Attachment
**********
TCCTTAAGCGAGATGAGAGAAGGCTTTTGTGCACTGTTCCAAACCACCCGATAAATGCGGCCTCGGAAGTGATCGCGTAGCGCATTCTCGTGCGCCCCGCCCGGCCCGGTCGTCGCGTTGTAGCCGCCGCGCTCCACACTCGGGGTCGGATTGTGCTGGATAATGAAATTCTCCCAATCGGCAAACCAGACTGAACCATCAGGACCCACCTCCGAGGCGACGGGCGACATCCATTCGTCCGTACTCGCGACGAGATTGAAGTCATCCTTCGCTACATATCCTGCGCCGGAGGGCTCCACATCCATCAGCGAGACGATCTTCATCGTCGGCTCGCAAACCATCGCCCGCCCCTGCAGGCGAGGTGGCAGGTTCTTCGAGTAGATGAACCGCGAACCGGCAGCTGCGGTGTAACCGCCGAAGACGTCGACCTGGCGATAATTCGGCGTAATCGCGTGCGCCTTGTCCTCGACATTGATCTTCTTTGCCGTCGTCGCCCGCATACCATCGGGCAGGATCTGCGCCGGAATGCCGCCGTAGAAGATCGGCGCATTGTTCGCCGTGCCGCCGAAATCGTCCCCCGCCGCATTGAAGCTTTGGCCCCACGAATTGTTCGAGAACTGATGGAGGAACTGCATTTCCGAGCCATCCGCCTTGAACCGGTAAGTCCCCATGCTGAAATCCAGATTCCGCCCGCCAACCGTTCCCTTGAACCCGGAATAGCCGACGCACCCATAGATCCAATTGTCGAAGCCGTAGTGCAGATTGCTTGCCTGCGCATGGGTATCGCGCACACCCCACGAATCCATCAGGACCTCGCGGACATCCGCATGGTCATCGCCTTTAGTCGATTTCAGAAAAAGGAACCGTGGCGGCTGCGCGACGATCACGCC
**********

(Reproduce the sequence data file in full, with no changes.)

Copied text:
TCCTTAAGCGAGATGAGAGAAGGCTTTTGTGCACTGTTCCAAACCACCCGATAAATGCGGCCTCGGAAGTGATCGCGTAGCGCATTCTCGTGCGCCCCGCCCGGCCCGGTCGTCGCGTTGTAGCCGCCGCGCTCCACACTCGGGGTCGGATTGTGCTGGATAATGAAATTCTCCCAATCGGCAAACCAGACTGAACCATCAGGACCCACCTCCGAGGCGACGGGCGACATCCATTCGTCCGTACTCGCGACGAGATTGAAGTCATCCTTCGCTACATATCCTGCGCCGGAGGGCTCCACATCCATCAGCGAGACGATCTTCATCGTCGGCTCGCAAACCATCGCCCGCCCCTGCAGGCGAGGTGGCAGGTTCTTCGAGTAGATGAACCGCGAACCGGCAGCTGCGGTGTAACCGCCGAAGACGTCGACCTGGCGATAATTCGGCGTAATCGCGTGCGCCTTGTCCTCGACATTGATCTTCTTTGCCGTCGTCGCCCGCATACCATCGGGCAGGATCTGCGCCGGAATGCCGCCGTAGAAGATCGGCGCATTGTTCGCCGTGCCGCCGAAATCGTCCCCCGCCGCATTGAAGCTTTGGCCCCACGAATTGTTCGAGAACTGATGGAGGAACTGCATTTCCGAGCCATCCGCCTTGAACCGGTAAGTCCCCATGCTGAAATCCAGATTCCGCCCGCCAACCGTTCCCTTGAACCCGGAATAGCCGACGCACCCATAGATCCAATTGTCGAAGCCGTAGTGCAGATTGCTTGCCTGCGCATGGGTATCGCGCACACCCCACGAATCCATCAGGACCTCGCGGACATCCGCATGGTCATCGCCTTTAGTCGATTTCAGAAAAAGGAACCGTGGCGGCTGCGCGACGATCACGCC